This movie interlaces the stories of several characters in a small town united by their use of CB (citizen's band) radio. Paul LeMat is the local CB coordinator who has time for little else... See full summary »
An undercover FBI agent falls in love with a recently widowed mafia wife, who is trying to restart her life following her husband's murder while being pursued by a libidinous mafia kingpin seeking to claim her for himself.
Malcolm Anderson is a reporter for a Miami newspaper. He's had enough of reporting the local murders and so promises his school teacher girlfriend (Christine), they'll move away soon. ... See full summary »
Jack and Kay Walsh are typical of many couples of the 1940s, where he is the breadwinner and she the housewife dependent upon him to do the man's duties around the house. Jack believes one of their neighbors in the housing complex in which they live in Los Angeles is white trash - he letting her know so at every opportunity, while Kay is quietly curious about her. That neighbor is streetwise Hazel Zanussi, an aspiring singer who does get a chance to sing on occasion at the club managed by her casual boyfriend, Biscuits Toohey, although he relegates her to being one of the taxi dancers more often against her wants, while he cheats on her behind her back despite truly having feelings for her. Hazel just wants to make an honest living. Their worlds are turned upside down on December 7, 1941 when the US enters WWII with the Japanese bombing of Pearl Harbor. Jack immediately enlists in the Navy, and while he will send money home, his decision leaves Kay largely to fend for herself. Against...Written by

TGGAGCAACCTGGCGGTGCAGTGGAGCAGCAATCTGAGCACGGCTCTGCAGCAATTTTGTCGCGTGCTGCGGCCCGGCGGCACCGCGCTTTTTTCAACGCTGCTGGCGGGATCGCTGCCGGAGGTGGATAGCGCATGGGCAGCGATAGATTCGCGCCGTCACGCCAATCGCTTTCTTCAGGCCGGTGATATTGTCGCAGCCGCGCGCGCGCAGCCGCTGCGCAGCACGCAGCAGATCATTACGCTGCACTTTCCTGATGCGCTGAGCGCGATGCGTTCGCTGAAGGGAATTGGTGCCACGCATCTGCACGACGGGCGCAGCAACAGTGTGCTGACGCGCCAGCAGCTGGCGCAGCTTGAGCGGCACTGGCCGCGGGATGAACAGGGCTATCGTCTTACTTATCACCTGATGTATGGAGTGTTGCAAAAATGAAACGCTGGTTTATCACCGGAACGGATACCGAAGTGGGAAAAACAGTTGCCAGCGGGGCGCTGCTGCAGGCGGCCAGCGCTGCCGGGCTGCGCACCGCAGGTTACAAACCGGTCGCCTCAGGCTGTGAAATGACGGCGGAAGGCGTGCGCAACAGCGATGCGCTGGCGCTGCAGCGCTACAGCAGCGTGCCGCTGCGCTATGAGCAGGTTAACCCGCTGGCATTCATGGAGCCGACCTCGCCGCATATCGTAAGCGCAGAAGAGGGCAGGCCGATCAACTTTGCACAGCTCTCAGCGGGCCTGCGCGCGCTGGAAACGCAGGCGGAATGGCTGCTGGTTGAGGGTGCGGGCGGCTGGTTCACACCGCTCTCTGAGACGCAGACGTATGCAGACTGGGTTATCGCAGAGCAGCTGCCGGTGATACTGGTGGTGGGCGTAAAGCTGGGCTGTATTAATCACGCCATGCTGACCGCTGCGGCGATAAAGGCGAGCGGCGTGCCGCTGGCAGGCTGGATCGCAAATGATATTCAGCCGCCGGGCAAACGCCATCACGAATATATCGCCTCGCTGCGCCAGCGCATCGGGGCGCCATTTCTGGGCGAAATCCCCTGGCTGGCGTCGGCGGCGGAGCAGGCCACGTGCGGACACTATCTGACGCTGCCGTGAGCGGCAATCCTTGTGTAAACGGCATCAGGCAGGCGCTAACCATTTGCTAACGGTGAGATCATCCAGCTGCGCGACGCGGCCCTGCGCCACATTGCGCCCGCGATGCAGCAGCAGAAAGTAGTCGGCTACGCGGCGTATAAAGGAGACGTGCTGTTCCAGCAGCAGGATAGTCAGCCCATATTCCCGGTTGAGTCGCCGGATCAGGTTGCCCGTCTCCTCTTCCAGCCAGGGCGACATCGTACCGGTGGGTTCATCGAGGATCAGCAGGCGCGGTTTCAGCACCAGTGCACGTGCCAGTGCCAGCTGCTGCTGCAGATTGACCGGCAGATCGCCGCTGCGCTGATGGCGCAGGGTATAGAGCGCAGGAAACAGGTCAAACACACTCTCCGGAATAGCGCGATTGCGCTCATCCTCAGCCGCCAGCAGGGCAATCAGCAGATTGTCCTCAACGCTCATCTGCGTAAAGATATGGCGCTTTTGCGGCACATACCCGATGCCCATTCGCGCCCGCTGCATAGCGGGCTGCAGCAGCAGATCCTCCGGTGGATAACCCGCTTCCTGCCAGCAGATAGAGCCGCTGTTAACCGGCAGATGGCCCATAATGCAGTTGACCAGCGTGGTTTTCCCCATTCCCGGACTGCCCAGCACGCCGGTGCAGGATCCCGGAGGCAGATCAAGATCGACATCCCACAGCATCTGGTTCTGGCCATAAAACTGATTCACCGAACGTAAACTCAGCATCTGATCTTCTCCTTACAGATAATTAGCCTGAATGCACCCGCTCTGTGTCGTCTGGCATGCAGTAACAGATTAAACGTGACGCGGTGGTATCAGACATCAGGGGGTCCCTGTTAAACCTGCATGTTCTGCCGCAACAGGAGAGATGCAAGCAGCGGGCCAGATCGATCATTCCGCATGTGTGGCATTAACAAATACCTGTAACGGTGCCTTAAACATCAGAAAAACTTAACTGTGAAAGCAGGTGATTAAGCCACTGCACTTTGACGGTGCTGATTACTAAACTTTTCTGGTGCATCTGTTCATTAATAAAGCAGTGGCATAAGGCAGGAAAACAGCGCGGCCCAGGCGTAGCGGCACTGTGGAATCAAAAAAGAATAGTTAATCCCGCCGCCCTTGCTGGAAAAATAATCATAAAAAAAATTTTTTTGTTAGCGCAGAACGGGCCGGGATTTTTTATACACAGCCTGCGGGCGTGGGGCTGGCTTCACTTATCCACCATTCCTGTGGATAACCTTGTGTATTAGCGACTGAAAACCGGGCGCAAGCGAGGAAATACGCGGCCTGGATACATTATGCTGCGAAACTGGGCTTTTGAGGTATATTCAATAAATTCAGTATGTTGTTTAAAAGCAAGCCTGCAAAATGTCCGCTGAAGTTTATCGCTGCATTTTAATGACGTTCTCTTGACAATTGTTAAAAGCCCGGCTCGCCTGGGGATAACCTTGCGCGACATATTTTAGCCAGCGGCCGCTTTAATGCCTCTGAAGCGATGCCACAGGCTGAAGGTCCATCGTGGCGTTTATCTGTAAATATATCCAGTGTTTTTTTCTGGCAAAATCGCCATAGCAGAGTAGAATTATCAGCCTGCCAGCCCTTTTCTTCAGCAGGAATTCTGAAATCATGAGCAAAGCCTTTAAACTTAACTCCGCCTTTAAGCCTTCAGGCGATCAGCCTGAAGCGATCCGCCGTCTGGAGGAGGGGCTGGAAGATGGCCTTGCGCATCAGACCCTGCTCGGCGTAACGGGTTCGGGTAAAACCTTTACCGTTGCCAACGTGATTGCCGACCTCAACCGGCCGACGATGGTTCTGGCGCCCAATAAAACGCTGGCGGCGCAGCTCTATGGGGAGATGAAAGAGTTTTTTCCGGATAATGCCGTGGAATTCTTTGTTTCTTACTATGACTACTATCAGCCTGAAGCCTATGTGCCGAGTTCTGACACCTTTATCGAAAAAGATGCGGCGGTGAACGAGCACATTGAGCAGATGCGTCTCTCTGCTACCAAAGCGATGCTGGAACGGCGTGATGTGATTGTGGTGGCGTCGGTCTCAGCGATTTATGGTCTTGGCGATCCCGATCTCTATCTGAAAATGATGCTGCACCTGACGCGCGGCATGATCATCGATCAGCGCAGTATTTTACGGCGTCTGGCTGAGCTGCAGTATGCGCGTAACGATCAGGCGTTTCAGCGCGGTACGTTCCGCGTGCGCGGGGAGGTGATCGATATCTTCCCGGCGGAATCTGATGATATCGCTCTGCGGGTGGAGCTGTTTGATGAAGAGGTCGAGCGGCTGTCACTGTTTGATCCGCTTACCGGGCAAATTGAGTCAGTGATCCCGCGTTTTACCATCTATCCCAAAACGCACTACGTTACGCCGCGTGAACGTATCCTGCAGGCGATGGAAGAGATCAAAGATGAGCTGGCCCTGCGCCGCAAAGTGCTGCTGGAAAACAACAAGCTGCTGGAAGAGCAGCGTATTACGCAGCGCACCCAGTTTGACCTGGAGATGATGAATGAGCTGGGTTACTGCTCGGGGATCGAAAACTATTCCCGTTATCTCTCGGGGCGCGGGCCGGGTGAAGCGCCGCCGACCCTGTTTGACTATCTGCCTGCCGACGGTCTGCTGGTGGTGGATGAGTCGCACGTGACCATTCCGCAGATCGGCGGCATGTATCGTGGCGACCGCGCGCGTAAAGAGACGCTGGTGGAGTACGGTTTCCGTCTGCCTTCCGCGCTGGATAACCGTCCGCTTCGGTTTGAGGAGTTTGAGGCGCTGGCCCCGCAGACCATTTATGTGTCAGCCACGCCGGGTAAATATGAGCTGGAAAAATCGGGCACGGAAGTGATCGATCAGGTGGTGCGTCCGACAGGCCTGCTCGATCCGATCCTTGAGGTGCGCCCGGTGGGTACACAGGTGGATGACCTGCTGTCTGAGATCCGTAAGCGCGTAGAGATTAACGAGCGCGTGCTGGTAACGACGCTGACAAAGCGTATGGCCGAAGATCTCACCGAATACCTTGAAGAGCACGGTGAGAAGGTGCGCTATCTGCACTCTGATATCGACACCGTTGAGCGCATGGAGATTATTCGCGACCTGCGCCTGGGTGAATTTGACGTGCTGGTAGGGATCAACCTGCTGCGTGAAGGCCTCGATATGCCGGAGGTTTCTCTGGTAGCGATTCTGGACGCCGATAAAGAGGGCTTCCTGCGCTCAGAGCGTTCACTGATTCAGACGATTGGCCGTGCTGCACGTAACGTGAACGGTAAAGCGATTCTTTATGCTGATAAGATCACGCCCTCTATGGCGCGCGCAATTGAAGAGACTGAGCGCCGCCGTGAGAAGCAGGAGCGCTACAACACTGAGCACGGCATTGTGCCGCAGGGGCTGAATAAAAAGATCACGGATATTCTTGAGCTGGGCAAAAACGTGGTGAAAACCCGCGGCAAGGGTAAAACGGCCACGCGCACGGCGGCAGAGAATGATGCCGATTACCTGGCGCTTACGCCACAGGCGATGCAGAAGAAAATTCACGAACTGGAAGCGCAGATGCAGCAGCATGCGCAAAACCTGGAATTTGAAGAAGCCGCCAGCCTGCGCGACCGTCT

The role of Ethel the landlady is played by Goldie Hawn's mother Laura. See more »
When marine Bobby Danzig first speaks to Jeannie, he is wearing the insignia of a private first class (one chevron), but is wearing a red "blood stripe" on his dress blue trousers; this stripe is designated for non-commissioned officers, which a PFC is not (the Private First Class should be wearing plain blue trousers). However, the end credits identify Danzig as a corporal - two ranks higher than a PFC, and authorized to wear the stripe. See more »
Each returning serviceman will get his job back when the war is won. And you girls and women, you'll be going home. Back to being housewives and mothers as you promised to do when you came to work with us. Your lives will return to normal.
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Opening credits are shown over old, black and white photos. See more »
CBS edited 5 minutes from this film for its 1987 network television premiere. See more »
Heavy-handed comedy-drama with equal parts pathos and nostalgia
WWII star-vehicle for Goldie Hawn, here cast as a Rosie the Riveter-type who goes to work in an airplane-parts factory after her husband reports for duty. Poor beginning and hastily-filmed conclusion redeemed somewhat by bright moments in the middle. Hawn seems to realize she's being upstaged by Christine Lahti (as a "tramp" who lives in the same housing complex) and the final moments flip-flop trying to restructure the film's focus in Goldie's favor (check out that final shot). There's nothing wrong with that--Goldie's a wonderful presence and she's very appealing in parts of the movie--but her character as written just isn't all that interesting. As the men vying for Hawn's affections, Kurt Russell and Ed Harris are handsome and serviceable. As for Lahti, she indeed shines, obviously relishing the chance to play against type. I just wish the interaction between Lahti and Hawn had been explored with more depth, but it isn't. This is the fault of the screenwriter (the non-existent "Rob Morton", who is really Bo Goldman, Ron Nyswaner, and Nancy Dowd, here doing a WWII variation on "Coming Home", which Dowd also had a hand in) and also Goldie Hawn, who reportedly fought with director Jonathan Demme over control of the piece. They are all to blame for the slim box-office receipts "Swing Shift" struggled to bring in. **1/2 from ****
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